Attention to politics crucial for millennials in early 2020 campaigning


Margaux Armfield, Art Director

By most estimates, the 2016 presidential election lasted well longer than a year and a half. It was one of the longest elections the country has ever seen.

Many citizens reported being “exhausted” by the length and drama of the campaign, but politicians from both sides of the aisle have pushed these complaints aside.

Barely six months after Donald Trump was elected president, shadowy campaigns are forming, drawing in donors and voters alike.

It is unsurprising the Democrats are beginning their push to the White House early, with several well-known characters at the head: Joe Biden, Elizabeth Warren and Bernie Sanders.

What is shocking, however, is the sheer number of Republicans who are also laying the groundwork for their 2020 campaigns.

Gov. John Kasich, a 2016 candidate, has refused several times to deny that he will be on the ballot in 2020, regardless of whether Trump runs for a second term.

The vice president himself is said to be building his own support, going so far as to create his own super PAC.

He currently denies this is indicative of a 2020 run, with a spokesperson claiming the PAC is meant to “provide resources for the vice president to actually support candidates who are supportive of the president’s agenda.”

Regardless, he has been speaking at key events and talking to big donors. Some outspoken Republicans have been more vocal about their desire to take the White House from Trump in 2020. Bill Kristol has gone so far as to suggest creating a “Committee Not to Renominate the President.”

As young voters, it is important to stay informed of these political events, even as campaigns stretch longer each election.

It is easy to listen to the voices of older generations, berating millennials for being indifferent to the political landscape or too lazy to be involved with the governmental process.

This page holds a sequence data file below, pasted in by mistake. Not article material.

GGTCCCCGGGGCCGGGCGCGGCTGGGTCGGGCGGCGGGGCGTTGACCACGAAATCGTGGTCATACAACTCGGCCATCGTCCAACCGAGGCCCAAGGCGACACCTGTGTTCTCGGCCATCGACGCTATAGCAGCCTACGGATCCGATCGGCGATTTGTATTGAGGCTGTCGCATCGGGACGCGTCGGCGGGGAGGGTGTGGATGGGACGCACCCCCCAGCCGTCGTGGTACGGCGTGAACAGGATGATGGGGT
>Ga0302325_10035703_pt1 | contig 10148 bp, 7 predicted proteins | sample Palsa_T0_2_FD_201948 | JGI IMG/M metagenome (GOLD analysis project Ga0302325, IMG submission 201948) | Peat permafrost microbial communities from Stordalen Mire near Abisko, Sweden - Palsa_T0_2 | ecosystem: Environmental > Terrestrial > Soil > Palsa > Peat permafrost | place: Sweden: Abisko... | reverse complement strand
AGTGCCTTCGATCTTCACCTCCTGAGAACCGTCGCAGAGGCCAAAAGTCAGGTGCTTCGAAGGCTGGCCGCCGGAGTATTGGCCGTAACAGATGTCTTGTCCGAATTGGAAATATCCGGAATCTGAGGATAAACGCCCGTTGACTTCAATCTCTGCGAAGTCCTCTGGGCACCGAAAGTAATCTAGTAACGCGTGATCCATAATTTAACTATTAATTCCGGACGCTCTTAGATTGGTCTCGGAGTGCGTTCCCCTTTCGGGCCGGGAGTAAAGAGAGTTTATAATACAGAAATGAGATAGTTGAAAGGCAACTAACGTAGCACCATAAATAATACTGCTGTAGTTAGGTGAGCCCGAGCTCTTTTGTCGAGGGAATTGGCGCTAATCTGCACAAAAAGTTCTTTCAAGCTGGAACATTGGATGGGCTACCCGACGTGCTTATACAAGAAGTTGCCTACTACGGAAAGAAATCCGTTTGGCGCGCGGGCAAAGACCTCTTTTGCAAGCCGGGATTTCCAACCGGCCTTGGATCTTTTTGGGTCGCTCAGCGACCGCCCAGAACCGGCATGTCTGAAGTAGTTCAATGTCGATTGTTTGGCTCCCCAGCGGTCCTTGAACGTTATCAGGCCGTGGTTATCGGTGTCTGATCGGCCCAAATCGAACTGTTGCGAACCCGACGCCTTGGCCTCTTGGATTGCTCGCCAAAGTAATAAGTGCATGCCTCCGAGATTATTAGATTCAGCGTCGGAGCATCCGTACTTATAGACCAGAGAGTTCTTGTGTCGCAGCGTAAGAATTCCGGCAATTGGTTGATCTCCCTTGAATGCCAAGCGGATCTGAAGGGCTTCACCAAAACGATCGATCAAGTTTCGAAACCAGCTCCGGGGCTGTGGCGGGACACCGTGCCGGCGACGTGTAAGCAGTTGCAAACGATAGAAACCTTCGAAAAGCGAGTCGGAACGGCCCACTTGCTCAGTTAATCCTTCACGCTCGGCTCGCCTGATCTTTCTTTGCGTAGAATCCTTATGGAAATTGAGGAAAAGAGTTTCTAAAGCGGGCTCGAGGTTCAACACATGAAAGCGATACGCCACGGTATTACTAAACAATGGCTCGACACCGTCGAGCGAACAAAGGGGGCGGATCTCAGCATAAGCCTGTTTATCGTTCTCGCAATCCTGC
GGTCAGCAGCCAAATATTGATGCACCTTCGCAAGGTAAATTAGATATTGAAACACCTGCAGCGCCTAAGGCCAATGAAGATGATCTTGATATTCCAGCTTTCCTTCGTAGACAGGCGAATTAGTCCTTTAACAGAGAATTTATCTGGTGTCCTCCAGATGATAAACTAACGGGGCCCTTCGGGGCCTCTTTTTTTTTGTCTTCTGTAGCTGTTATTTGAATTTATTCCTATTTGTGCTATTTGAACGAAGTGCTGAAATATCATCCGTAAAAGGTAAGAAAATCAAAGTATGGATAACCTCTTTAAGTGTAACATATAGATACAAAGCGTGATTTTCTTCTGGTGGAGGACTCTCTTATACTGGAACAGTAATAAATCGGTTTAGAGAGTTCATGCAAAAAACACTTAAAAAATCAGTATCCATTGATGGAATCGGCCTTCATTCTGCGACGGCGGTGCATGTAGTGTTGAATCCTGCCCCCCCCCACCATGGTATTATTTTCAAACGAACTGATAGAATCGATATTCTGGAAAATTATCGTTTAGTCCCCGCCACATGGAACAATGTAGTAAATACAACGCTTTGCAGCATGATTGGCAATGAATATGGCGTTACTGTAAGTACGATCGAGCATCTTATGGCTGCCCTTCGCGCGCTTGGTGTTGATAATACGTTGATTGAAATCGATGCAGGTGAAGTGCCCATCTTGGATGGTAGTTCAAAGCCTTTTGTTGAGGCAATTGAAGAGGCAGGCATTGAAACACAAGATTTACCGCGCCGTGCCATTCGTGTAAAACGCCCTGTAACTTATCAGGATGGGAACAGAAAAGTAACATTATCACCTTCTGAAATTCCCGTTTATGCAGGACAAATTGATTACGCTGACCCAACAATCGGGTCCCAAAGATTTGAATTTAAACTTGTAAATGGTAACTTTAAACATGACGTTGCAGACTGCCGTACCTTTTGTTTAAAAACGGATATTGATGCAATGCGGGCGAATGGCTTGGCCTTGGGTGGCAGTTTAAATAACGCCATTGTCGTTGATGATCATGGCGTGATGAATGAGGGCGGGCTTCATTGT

Several studies have proven both descriptions wrong, though political priorities have shifted within the younger generation.

Millennials are extremely involved in their communities, rallying 14.5 million volunteers in 2013 alone. Rather than get out and vote, millennials would rather get out and volunteer.

While this statistic is remarkable, it does not make up for the fact that millennials are underrepresented in the ballot box.

Most millennials report having little to no trust in the government, and only 10 percent of millennial women trust the government according to last year’s Millennial Impact Report.

This generational phenomenon leads to fewer and fewer millennials trekking to the polls each election. In 2016 Hillary Clinton did manage to win the millennial vote, but her numbers were drastically lower than those of Barack Obama in 2012.

Candidates are keeping the curtains shut on their electoral efforts, but it is time for millennials to push them aside. As the most populous generation in the nation, it is our responsibility to remain invested rather than fall prey to the apathy that surrounded the last election.

This is an opinion article and does not reflect the views of The Tulane Hullabaloo. Jordan is a freshman at Newcomb-Tulane College. She can be reached at [email protected].

Leave a Comment